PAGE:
We have an ugly dog at our house. At one time we had an UGLY dog at our house, and when I say ugly, I mean ugly in all capital letters, maybe with a few exclamation marks thrown in for good measure. But now she is just ugly. Her name is Sadie.
For most of my family, Sadie has spanned the known realm of ugly and emerged in the realm of cute, which is what I guess happens when you are ugly enough, you become cute. But for me, Sadie is still ugly, but in an endearing way.
Sadie is a 15-year-old pug, and for those wondering if pugs grow cuter as they grow older, the answer is no, they do not. Ugly dogs, I believe, compensate for their ugliness by having great personalities, and that is one reason why I have grown to love Sadie, because she has a truly great personality.
I didn’t always think so. Sadie is my wife’s dog, and when my wife and I were dating I was convinced that there was something wrong with my wife because she continually referred to Sadie as cute. I didn’t argue with my wife at the time because she was not yet my wife and I wanted to continue dating her, so I let her live in her little fantasy world, believing that Sadie was cute.
The first time I met Sadie was when my future wife invited me over to dinner for the very first time. My future wife went to the kitchen to finish dinner, and she told me to have a seat on the couch, which I did, trying to impress her with my obedience.
While I sat on the couch, I tried to figure out how to sit on a couch in a manly, ruggedly handsome way. It should be noted that it is impossible to sit in a ruggedly handsome way on a couch. To sit in a ruggedly handsome way you must sit on a chair, preferably a wooden chair with splinters. But since there was no wooden chair with splinters in the room, I tried to sit on the couch in as manly a fashion as is possible, which meant leaning forward with my hands clasped in front of me and a deep, contemplative look on my face.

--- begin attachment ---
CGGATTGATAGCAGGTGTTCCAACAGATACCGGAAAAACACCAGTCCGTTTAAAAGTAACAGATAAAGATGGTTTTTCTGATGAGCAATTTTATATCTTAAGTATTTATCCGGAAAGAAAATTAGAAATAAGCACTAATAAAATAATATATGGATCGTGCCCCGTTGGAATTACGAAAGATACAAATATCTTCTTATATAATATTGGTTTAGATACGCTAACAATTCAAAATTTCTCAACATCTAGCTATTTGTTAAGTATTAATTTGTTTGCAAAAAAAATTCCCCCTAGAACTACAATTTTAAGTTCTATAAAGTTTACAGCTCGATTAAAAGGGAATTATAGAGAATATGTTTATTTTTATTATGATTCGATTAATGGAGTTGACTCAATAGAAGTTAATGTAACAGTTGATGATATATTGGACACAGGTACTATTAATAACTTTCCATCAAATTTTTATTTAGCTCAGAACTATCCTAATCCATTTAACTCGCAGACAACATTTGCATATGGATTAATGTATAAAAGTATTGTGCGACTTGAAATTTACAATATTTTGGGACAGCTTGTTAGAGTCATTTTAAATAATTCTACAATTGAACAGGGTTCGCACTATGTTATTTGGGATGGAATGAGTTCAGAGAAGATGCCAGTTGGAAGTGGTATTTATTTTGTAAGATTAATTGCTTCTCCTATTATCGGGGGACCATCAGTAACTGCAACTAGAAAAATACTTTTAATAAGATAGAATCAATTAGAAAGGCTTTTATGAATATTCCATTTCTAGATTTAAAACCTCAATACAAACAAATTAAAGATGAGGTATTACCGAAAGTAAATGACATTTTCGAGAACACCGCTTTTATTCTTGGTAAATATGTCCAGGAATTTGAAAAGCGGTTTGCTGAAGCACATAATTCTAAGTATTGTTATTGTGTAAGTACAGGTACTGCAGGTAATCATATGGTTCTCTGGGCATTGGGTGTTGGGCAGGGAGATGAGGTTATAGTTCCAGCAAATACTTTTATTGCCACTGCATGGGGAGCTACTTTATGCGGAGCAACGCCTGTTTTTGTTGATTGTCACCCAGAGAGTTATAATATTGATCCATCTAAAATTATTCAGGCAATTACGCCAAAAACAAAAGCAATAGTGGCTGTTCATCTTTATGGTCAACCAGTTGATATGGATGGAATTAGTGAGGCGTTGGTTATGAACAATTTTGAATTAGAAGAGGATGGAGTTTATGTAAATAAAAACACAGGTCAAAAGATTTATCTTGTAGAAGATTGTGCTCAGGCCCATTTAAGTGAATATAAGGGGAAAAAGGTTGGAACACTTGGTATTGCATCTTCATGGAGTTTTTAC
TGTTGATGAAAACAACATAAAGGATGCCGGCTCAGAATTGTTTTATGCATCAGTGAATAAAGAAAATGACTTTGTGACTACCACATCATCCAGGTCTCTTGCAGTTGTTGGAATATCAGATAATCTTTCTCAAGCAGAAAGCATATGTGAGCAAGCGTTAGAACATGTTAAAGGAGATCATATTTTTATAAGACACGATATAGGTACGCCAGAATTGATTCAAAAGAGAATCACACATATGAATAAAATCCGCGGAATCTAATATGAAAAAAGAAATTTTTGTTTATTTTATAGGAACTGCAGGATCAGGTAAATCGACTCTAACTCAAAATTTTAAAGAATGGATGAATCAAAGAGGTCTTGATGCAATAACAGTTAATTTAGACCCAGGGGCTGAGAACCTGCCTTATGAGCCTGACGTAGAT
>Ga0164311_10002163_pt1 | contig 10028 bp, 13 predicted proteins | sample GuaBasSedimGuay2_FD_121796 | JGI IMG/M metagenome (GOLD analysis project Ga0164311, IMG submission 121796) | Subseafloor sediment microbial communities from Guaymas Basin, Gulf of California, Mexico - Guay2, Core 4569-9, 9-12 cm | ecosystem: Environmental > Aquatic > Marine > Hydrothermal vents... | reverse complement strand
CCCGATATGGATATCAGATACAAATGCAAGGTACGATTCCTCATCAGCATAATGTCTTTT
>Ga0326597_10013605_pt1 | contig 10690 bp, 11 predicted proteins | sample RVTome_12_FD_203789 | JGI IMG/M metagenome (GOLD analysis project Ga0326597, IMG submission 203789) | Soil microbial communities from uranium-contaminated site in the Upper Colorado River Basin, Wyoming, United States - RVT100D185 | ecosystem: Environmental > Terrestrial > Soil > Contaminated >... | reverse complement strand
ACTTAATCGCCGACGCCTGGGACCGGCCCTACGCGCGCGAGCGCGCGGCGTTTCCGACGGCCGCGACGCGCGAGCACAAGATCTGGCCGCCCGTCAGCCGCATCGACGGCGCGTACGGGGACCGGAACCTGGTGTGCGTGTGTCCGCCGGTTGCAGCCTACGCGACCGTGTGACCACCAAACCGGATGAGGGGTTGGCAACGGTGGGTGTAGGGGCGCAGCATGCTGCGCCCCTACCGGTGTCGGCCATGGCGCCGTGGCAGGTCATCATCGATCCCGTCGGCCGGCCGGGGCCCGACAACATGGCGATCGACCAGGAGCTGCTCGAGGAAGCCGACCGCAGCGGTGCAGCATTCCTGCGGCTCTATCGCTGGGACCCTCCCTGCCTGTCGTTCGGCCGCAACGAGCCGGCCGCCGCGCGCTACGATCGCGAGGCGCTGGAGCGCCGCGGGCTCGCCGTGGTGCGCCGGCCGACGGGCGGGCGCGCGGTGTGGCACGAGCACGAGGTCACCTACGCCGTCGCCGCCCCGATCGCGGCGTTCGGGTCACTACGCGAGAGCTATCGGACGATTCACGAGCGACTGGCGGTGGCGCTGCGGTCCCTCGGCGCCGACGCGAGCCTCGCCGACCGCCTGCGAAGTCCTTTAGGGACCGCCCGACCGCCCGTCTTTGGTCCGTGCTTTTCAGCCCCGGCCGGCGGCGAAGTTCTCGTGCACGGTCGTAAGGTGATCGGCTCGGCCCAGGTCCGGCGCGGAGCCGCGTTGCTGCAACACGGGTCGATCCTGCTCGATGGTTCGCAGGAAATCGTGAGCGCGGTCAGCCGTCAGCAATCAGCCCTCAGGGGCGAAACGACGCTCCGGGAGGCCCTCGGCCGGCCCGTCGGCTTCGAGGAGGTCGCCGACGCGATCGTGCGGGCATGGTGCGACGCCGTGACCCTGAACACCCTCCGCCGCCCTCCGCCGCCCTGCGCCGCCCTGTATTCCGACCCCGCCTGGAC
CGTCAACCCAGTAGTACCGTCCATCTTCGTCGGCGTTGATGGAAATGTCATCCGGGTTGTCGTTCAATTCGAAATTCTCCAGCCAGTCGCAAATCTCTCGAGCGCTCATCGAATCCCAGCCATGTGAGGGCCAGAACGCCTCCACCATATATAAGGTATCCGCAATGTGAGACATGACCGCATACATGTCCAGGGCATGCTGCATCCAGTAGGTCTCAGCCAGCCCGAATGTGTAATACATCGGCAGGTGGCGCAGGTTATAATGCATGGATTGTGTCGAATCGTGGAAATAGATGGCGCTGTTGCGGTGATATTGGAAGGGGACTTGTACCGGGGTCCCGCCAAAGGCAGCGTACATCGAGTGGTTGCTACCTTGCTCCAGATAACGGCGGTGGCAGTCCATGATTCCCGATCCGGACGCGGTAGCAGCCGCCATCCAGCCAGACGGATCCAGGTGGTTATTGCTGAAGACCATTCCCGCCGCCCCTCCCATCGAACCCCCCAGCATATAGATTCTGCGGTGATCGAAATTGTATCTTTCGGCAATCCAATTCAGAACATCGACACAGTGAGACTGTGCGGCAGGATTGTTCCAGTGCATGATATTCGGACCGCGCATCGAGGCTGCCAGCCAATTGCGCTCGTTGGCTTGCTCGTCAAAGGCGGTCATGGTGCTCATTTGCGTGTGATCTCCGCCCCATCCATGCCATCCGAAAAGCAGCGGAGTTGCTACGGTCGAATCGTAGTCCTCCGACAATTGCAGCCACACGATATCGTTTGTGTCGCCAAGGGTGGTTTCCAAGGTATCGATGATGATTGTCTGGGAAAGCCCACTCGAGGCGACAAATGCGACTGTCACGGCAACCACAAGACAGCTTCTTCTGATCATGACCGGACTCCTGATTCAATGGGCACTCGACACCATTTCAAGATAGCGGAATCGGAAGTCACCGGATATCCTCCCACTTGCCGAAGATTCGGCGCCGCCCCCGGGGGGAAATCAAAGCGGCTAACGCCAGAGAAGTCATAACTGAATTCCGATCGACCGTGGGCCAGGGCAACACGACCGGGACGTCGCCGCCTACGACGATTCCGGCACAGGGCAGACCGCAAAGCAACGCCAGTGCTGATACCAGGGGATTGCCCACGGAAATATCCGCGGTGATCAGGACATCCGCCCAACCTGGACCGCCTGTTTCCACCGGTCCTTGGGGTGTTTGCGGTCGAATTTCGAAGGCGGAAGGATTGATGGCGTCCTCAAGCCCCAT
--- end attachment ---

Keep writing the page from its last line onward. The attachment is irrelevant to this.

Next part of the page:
My future son soon walked into the room and asked me if I needed to go to the restroom, so I stopped trying to look contemplative and settled for a blank stare.
About this time, Sadie waddled over to where I was sitting, sniffed my leg once and plopped down on top of my feet to take a little nap. I reached down to give her a pet and my hand became lost in the folds of her skin. Sadie looked up at me with two huge goldfish eyes, snorted much like a pig, only louder, and smiled at me, which created more folds of skin all the way down her body for my hand to become lost in. I stopped petting Sadie, sat back on the couch and Sadie settled in for her nap.
About five minutes into her nap, Sadie began to snore. It was a long, drawn out snore that drowned out the television and was in the melody of "Twinkle, Twinkle Little Star." I tried to hum along but couldn’t keep rhythm.
At this point, I began to wonder exactly what my future wife saw in pugs that made her want to not only own one, but allow one to live in her house. And that was when the smell first hit me. Although I lived most of my youth in the city, I have spent my share of time on the farm, and I am used to animal smells. This was worse than any of the smells I had smelled before.
My dad used to take care of maintenance for a small town, and I helped him with a lot of sewer line repairs. This was worse than those smells as well. About the time the first wave of gaseousness passed, Sadie let loose with another, and the thing that immediately came to my mind was that there are quite a few jokes about someone trying to pass his own gas off on the family dog. I realized with horror that I was now living the punch line to one of those jokes.
About that time, my future wife came into the room, waved her arms in the air and laughed. “Sorry,” she said. “Sadie has gas.” She took the old girl by the collar and led her out of the room, saying “isn’t she cute?” to me as she went, and I said why of course she is because I wanted to date my future wife again and was therefore prepared to lie about her dog if I had to.
After 10 years of marriage, I no longer feel that Sadie is the most hideous creature that ever lived. In fact, pugs have become my favorite breed of dog, which has brought on new worries. They say that dog owners start to resemble their pets, or vice versa, which has resulted in some careful self-inspection. For instance, I check the mirror more often to see how many folds of skin develop across my face and down my body when I smile, and I carry Gas-X with me at all times. Just in case.
James L. Davis lives in Orangeville, Utah, where he serves on the City Council. He has served as the owner of a community newspaper and is currently a safety instructor for the construction and mining industry.